The long-running debate over height restrictions for the buildings that make up San Luis Obispo's historic downtown core is about to heat up again.
Two influential groups are prepared to start pushing their preferred limits—both in opposite directions.
Major projects take years to get to the construction stage as developers satisfy various state and local regulations. Building plans are often altered as concessions are made regarding building heights.
In 2007, San Luis Obispo created an option to extend the top reaches of a structure from 50 to 60 or 75 feet, if certain requirements are met. To date, no developers have used those options, but there are a couple pre-applications that would take advantage of those allowances.
Members of the community group Save Our Downtown say these heights are simply too tall and are hoping to persuade the city to scale back its current limits.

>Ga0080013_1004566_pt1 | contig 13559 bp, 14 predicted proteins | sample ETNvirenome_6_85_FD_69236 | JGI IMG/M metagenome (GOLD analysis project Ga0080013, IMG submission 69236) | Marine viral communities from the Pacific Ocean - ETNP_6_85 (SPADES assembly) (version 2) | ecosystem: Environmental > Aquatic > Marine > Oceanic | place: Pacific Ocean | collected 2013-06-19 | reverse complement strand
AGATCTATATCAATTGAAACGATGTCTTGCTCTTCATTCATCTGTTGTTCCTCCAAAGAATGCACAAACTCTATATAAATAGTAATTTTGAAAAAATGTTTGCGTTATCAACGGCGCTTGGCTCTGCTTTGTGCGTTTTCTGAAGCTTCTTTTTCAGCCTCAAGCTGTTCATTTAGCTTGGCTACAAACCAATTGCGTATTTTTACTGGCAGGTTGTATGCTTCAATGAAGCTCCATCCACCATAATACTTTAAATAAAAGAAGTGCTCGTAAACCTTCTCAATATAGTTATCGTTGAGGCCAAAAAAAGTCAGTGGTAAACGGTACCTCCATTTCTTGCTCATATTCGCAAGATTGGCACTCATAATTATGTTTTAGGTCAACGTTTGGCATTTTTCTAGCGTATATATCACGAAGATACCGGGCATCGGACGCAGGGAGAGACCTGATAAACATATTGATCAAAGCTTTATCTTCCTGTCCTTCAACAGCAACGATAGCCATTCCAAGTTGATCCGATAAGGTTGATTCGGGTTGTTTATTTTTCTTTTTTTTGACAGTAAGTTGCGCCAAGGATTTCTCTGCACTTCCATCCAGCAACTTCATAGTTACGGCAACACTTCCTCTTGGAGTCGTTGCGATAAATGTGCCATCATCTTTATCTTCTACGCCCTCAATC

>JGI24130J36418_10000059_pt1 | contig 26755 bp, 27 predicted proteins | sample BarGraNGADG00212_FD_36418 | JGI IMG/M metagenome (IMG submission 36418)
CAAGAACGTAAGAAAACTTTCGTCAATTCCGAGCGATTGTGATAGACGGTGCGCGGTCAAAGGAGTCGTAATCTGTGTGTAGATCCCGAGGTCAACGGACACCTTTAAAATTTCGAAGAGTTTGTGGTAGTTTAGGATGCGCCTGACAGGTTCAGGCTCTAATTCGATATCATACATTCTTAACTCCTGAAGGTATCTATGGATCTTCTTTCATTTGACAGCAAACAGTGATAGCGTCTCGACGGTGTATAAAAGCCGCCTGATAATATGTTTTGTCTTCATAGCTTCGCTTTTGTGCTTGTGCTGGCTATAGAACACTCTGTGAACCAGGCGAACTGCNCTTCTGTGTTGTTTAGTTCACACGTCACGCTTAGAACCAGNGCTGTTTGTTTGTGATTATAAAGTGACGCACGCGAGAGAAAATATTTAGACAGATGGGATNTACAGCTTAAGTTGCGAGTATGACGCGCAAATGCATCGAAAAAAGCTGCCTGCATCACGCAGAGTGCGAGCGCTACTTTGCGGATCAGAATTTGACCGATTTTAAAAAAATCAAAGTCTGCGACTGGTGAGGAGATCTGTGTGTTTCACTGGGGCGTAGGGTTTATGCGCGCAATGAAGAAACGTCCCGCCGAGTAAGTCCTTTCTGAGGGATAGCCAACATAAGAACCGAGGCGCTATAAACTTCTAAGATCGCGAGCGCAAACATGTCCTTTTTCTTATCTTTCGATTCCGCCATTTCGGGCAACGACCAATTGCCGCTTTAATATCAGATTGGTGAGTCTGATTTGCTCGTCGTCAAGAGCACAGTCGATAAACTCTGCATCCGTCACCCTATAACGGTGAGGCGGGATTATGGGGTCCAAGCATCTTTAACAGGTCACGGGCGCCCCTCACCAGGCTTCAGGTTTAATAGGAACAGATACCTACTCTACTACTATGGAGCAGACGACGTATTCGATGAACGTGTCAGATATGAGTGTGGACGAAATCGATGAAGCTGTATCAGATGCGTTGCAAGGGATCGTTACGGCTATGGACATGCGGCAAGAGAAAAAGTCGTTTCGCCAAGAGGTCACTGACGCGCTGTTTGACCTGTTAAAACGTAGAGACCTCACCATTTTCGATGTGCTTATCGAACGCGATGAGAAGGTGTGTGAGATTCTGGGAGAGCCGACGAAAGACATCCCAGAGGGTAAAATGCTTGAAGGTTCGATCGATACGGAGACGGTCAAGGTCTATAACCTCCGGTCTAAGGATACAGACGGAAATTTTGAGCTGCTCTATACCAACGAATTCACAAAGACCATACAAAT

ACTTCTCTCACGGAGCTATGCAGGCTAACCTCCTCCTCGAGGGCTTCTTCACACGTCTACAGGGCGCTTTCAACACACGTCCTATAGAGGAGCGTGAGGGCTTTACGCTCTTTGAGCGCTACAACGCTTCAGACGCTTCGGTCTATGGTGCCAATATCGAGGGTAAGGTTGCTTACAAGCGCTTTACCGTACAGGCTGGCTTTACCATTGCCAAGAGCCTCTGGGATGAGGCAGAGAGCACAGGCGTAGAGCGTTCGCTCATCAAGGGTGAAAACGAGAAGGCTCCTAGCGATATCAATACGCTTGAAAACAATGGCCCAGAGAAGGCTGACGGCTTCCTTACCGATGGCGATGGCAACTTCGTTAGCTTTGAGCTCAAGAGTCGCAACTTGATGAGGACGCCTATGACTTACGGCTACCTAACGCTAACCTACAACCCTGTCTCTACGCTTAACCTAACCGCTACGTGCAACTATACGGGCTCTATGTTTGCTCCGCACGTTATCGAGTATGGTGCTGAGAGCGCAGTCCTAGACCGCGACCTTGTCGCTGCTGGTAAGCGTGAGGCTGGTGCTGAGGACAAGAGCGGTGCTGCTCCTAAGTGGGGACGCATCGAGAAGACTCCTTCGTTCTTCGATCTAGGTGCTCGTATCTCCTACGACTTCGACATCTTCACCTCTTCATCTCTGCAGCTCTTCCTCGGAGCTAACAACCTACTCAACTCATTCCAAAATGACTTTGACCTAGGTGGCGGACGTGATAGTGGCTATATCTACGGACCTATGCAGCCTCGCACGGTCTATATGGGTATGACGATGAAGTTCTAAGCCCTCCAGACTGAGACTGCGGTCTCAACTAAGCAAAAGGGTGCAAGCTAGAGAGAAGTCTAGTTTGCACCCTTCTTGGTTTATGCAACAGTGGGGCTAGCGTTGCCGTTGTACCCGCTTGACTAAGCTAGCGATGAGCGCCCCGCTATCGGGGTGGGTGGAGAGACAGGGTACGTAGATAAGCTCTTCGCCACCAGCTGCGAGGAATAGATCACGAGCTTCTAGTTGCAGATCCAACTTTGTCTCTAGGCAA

David Brody taught architecture and city planning at Cal Poly and now focuses his efforts on maintaining the downtown's historic feel. He says the ability to see surrounding mountains within a core downtown that stretches for several blocks in every direction is unique to San Luis Obispo.
"I call it the best downtown of a small town in the USA," said Brody. "And that is so different from most places that we've got to grab onto it and preserve it in the best possible way."
Save Our Downtown's leader Jamie Lopes says the city isn't meeting its own guidelines for maintaining the downtown's historic feeling.
"Our group would like to see the city lower the height limit to the city's current design guidelines, and that is being ignored project after by project," said Lopes.
Charlene Rosales with the San Luis Obispo Chamber of Commerce says her group is a strong proponent of increasing building heights where it's appropriate. Her organization is creating a volunteer task force to look at the best avenue forward.
"What we would like to see is a way to be able to achieve that so that we can get the infill that the city has long planned for and that residents have said that they want," said Rosales.
The city says it plans to update its zoning code sometime next year which could include addressing building heights in the downtown core.
The Chamber and Save Our Downtown both plan to take advantage of that process.